Hands up! The United States Court of Appeals for the District of Columbia Circuit in late July 2017 issued a startling opinion that the right to carry a concealed firearm is a core Second Amendment right. Wrenn, et al. v. D.C., No. 16-7025, 2017 WL 3138111 (D.C. Cir. July 25, 2017).
The District of Columbia had a process in place to enable residents to obtain a permit to carry a concealed firearm if they could establish “a good reason to fear injury to their person or property.” D.C. Code § 22-4506(a)-(b). Regulations governing the issuance of permits limited licenses to applicants who would allege in writing serious threats of death or serious bodily harms, any attacks on their person, or any theft of property from their person. There were other grounds for a permit, such as the need to carry around cash or valuables as part of a job.
The court held the regulations to be invalid without the need to apply tiers of scrutiny (intermediate or strict) because the regulation is analogous to the total ban struck down in the case of handguns in D.C. v. Heller, 554 U.S. 570 (2008).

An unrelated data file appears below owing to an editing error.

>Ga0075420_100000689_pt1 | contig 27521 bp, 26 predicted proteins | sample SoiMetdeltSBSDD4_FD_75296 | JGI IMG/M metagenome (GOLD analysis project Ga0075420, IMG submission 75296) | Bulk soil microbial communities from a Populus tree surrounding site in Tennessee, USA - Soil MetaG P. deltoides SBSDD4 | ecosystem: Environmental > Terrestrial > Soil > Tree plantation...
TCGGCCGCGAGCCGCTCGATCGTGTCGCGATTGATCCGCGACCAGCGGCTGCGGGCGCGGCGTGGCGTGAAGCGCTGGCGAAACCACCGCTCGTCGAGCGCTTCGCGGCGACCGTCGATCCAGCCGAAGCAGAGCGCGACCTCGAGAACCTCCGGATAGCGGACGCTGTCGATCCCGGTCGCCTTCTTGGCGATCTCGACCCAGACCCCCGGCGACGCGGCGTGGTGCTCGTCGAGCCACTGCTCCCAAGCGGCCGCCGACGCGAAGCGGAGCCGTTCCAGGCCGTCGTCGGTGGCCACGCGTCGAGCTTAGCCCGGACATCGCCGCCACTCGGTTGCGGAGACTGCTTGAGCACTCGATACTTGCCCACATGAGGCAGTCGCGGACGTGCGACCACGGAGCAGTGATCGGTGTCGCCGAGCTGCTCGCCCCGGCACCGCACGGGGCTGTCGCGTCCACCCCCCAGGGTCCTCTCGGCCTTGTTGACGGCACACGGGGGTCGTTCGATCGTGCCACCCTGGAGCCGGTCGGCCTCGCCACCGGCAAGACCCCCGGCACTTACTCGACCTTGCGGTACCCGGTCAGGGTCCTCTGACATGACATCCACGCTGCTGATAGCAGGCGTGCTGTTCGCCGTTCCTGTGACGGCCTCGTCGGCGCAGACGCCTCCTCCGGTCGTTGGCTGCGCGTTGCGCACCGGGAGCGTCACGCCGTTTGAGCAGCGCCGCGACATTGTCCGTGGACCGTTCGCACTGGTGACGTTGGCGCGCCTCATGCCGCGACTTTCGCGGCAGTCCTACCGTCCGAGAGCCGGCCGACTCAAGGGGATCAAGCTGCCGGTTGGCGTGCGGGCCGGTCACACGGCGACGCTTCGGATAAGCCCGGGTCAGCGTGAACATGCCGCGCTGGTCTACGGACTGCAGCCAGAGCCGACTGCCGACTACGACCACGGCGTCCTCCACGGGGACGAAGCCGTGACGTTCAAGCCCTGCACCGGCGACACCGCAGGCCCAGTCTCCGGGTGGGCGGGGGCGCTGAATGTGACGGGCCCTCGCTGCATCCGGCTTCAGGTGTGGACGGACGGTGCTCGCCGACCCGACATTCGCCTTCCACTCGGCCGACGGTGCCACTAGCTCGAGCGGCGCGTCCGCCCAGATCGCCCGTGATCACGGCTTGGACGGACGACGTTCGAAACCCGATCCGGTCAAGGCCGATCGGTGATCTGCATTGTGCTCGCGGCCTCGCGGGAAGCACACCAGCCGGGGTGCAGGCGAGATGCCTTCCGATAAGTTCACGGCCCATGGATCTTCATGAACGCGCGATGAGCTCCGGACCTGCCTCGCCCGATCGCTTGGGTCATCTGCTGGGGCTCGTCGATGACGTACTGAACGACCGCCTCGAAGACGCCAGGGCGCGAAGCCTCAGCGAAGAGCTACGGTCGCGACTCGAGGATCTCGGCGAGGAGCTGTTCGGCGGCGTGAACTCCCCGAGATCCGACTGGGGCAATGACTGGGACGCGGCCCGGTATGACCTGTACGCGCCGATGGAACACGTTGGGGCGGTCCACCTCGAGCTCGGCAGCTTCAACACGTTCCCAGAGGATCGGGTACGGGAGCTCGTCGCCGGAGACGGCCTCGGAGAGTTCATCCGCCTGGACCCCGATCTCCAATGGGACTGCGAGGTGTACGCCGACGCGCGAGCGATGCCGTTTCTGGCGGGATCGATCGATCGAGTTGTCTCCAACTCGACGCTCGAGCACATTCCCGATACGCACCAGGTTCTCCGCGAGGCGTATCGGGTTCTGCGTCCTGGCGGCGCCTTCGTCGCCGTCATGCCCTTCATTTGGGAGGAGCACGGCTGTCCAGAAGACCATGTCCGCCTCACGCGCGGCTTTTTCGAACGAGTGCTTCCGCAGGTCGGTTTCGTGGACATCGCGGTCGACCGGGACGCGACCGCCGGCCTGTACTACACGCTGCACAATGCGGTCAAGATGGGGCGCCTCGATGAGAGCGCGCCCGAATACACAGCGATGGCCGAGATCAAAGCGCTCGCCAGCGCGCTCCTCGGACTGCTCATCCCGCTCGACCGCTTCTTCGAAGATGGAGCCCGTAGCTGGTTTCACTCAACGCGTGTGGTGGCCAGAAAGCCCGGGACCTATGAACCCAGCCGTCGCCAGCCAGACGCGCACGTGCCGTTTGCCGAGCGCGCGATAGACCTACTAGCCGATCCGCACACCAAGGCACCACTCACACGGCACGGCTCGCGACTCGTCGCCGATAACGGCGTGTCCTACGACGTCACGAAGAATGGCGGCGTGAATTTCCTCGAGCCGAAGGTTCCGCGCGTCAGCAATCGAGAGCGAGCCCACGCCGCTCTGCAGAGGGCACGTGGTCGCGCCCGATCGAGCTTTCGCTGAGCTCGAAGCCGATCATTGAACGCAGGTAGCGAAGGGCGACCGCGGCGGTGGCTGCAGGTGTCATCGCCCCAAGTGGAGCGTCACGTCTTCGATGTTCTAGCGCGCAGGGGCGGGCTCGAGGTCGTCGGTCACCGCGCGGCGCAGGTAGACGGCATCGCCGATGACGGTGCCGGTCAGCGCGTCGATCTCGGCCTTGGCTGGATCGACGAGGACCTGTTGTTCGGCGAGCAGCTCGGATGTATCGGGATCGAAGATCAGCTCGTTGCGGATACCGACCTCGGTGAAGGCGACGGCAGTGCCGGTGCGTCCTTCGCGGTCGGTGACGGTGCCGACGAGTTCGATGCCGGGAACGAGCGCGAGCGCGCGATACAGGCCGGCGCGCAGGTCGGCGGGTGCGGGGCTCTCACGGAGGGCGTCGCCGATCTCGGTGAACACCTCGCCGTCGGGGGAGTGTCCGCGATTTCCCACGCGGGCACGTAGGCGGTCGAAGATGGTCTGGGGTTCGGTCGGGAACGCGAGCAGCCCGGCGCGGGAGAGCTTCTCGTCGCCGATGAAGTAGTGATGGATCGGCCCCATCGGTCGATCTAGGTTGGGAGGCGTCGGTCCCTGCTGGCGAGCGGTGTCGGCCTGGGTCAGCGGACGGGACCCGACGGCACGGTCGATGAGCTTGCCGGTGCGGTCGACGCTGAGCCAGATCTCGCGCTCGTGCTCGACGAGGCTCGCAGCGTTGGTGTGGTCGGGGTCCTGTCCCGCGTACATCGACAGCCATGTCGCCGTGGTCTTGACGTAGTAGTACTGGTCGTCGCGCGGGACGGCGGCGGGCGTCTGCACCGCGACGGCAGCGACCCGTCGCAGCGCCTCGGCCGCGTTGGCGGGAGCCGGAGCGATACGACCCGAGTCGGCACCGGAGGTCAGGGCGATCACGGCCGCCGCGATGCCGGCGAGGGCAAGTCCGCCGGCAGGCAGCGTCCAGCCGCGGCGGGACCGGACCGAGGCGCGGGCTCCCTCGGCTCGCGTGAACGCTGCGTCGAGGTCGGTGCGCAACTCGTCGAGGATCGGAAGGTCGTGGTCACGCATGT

A core or central component of the Second Amendment is the right that protects individual self-defense. McDonald v. Chicago, 561 U.S. 742 (2010). This core right had been held to cover the right of a law-abiding citizen to bear arms in the house for self-defense. There has been substantial debate whether this right extends outside the house. Maryland has said it does not. Woollard v. Gallagher, 712 F.3d 865 (4th Cir. 2013). The D.C. Circuit had its own view holding,
“it’s more natural to view the [Second] Amendment’s core as including a law-abiding citizen’s right to carry common firearms for self-defense beyond the home (subject again to relevant ‘longstanding’ regulations like bans on carrying ‘in sensitive places’).”
Common firearms include handguns. When the D.C. government attempted to assert an exception to core constitutional rights based on dense population, the D.C. Circuit refused to bite, in essence telling the D.C. government that constitutional rights do not begin and end at the Beltway.
Jim was quoted in Bloomberg Law, United States Law Week, calling the opinion “brazen.” It is. But will it stick? This case will either be reconsidered by the court en banc or it will be heard by the United States Supreme Court as it is in direct contradiction with the Fourth Circuit’s decision in Woollard v. Gallagher and the Ninth Circuit’s decision in Peruta v. San Diego, 824 F.3d 919 (9th Cir. 2016), Cert. denied 137 S. Ct. 1995 (2017).